When wildfires erupt in the dry range and timber of southeast Oregon this summer, firefighters will have a ready-made place to rest, shower, eat and stage for suppression work.
Crane Union High School, one of a handful of public boarding schools in the United States, signed a contract to allow Bureau of Land Management and U.S. Forest Service firefighters to use its facilities. Firefighters will be able to sleep in the school’s dorms, shower, eat in the cafeteria and even shoot hoops in the school gym, Crane Union Superintendent Matt Hawley said. Firefighters will be able to park trucks, tankers and dozers on the school grounds, as well. Usually, crews live in tents while staging to fight fires.
The contract pays for use of the facilities for a minimum of 14 days, even if crews don’t stage there, Hawley said. The district will be compensated for any additional days of use beyond the initial two weeks, he said.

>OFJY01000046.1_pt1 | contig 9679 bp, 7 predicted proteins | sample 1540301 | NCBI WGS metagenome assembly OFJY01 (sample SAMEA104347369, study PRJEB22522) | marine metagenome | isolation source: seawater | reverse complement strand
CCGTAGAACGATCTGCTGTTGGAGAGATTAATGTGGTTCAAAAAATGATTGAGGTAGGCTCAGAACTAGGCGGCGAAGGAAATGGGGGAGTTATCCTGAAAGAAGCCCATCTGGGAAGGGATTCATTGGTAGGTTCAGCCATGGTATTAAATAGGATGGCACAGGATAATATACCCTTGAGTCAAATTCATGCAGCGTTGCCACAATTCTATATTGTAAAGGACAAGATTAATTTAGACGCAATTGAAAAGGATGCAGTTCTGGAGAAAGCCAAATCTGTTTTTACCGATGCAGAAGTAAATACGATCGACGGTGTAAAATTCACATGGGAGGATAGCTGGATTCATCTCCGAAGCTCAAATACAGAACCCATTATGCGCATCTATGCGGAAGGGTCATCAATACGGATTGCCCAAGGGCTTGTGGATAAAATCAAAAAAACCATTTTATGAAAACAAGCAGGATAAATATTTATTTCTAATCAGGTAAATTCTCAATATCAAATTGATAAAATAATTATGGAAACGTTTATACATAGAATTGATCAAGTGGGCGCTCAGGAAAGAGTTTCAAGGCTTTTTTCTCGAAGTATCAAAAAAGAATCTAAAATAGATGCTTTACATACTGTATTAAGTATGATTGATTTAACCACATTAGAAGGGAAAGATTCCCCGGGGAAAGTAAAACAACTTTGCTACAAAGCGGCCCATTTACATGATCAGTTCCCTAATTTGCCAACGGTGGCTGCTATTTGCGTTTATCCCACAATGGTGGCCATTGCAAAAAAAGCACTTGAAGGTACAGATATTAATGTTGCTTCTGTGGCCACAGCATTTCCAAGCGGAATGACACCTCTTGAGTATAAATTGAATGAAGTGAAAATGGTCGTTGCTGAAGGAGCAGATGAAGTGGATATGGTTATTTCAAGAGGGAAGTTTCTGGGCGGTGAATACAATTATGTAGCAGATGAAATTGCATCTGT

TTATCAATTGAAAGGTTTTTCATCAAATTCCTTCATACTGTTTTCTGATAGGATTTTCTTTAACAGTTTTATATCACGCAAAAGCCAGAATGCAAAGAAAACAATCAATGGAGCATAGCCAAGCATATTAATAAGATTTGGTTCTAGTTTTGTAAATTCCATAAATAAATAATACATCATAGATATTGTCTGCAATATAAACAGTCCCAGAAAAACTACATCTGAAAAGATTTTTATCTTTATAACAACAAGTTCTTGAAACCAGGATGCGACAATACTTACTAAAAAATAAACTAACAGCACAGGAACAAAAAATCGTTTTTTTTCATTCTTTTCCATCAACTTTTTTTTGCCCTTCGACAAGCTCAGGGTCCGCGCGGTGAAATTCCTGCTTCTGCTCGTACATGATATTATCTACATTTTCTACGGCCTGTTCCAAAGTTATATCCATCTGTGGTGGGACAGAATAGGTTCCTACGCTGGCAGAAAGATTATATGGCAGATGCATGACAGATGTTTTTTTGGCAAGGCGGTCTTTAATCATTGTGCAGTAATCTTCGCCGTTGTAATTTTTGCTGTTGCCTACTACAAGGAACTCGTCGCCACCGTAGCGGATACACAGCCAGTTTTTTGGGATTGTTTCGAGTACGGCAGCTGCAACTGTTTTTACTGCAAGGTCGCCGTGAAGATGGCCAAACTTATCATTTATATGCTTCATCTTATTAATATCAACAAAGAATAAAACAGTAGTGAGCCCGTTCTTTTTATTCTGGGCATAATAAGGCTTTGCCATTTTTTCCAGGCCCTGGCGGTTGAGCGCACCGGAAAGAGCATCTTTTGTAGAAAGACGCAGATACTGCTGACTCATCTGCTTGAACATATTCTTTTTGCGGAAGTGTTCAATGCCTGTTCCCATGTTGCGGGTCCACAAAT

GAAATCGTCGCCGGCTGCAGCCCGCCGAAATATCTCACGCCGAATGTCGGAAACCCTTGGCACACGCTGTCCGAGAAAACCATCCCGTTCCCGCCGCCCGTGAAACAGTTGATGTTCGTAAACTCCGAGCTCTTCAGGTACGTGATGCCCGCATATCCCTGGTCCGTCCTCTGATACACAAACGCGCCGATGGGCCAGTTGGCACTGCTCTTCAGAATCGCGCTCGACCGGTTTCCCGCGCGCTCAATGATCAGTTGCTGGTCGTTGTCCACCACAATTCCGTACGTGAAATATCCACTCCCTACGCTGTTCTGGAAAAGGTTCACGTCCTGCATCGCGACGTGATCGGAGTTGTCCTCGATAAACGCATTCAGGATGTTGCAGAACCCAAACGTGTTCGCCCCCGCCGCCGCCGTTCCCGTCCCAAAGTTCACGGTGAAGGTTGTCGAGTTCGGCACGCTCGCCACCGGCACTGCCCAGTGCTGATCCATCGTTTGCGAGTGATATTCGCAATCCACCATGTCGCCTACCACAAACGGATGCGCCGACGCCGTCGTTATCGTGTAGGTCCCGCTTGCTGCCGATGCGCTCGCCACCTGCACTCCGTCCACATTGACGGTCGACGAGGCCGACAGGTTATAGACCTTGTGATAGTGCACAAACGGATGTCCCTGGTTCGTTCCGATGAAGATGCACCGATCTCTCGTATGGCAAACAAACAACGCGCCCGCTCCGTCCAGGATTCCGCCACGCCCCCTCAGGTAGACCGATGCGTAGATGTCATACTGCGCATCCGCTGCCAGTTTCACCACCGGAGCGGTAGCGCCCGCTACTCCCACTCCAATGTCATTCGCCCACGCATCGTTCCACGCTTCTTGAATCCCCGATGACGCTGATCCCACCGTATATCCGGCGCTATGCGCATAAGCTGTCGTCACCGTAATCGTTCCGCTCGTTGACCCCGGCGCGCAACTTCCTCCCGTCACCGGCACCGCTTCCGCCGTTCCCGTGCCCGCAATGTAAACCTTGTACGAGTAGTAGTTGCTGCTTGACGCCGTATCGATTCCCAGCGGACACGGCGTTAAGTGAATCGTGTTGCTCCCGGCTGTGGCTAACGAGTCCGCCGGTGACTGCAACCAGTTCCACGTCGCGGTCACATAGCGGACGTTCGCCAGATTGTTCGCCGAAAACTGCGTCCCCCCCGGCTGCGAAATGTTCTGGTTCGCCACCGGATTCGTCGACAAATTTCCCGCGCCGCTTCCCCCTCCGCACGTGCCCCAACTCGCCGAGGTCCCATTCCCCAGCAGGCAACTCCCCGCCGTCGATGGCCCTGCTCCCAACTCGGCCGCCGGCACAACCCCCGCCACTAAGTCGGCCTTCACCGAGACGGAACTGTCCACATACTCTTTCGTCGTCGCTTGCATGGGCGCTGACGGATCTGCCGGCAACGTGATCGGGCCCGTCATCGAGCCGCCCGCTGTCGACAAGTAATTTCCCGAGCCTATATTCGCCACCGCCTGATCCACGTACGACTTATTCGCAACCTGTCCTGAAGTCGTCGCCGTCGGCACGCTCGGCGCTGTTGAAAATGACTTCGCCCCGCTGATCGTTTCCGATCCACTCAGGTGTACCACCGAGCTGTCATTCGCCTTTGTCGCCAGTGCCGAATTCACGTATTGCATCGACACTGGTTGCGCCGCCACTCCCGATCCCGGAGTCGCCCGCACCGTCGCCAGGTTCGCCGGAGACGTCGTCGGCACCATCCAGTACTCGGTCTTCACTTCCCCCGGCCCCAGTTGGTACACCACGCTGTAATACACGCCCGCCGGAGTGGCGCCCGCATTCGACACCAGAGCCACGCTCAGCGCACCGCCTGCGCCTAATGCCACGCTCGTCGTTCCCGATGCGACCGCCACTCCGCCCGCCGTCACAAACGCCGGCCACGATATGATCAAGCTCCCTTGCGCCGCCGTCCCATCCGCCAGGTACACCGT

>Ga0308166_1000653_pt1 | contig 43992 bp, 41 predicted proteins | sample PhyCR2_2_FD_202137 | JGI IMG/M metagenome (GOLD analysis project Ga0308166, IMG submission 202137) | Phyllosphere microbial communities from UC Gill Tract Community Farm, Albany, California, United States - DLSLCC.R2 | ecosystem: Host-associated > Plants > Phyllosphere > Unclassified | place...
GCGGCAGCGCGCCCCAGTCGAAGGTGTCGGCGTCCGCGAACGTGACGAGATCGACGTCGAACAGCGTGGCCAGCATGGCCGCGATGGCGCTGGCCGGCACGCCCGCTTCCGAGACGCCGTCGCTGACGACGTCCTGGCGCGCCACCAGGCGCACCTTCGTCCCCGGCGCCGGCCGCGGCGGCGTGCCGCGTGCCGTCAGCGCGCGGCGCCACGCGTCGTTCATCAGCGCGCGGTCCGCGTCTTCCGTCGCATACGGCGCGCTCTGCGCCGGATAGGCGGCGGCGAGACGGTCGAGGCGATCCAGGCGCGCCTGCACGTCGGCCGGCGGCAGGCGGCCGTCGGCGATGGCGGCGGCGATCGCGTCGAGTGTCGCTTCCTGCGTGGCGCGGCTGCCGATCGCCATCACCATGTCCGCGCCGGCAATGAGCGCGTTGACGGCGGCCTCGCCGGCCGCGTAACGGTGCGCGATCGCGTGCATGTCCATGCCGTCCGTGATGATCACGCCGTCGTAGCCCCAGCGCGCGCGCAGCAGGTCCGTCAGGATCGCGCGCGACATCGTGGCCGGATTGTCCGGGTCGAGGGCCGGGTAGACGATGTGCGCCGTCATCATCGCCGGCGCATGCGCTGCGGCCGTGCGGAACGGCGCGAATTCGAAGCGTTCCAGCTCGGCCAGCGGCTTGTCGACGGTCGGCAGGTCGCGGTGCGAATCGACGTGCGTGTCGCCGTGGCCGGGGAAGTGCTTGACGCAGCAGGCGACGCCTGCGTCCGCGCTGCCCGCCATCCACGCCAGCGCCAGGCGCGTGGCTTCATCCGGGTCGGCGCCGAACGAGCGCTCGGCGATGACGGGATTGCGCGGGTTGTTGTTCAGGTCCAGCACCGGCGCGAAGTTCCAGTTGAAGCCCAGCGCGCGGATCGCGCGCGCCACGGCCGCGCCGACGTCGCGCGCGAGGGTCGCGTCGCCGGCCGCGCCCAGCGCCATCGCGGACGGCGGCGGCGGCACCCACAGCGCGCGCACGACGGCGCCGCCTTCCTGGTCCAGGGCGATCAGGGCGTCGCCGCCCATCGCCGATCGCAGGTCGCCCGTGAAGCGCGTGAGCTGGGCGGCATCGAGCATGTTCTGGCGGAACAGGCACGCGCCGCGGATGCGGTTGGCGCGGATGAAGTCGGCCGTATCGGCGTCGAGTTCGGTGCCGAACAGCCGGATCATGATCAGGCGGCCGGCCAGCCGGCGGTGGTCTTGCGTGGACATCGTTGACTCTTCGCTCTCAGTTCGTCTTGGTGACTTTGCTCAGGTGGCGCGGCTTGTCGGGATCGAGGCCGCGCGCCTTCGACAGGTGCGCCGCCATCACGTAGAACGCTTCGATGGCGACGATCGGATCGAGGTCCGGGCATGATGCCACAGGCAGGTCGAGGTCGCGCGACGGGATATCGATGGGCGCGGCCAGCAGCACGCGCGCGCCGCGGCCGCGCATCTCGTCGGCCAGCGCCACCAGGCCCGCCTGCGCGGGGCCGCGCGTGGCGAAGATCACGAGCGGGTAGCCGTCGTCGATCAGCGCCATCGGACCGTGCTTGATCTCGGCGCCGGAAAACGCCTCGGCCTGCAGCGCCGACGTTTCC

Like most small school districts, Crane Union could use the money, Hawley said.
“We’ve lost population out here so this is a partnership that benefits both entities,” he said. “It generates some revenue.”
The school will be available to firefighters from June 10 to Aug. 6, after which the district needs to get ready for the 2016-17 school year.
In a news release, the BLM said the staging area will put teams and equipment in a strategic location to fight fires in Southeast Oregon, Southwest Idaho and Northern Nevada. Public safety remains the top priority, but crews also will be pre-positioned to protect sage grouse habitat in the Burns and Vale BLM districts and nearby communities, BLM Fire Operations Specialist Sam DeLongsaid in a prepared statement.
Crane Union is 30 miles east of Burns. The district has 54 students in kindergarten through eighth grade, and 52 students in grades nine through 12. Boarding is available for the high school aged students, and 28 students lived in the dorm this past year. The high school draws from elementary schools in a 10,000 square mile area, Superintendent Hawley said. Of the 28 boarders, 10 come from families in which the parents also were boarding school students, he said.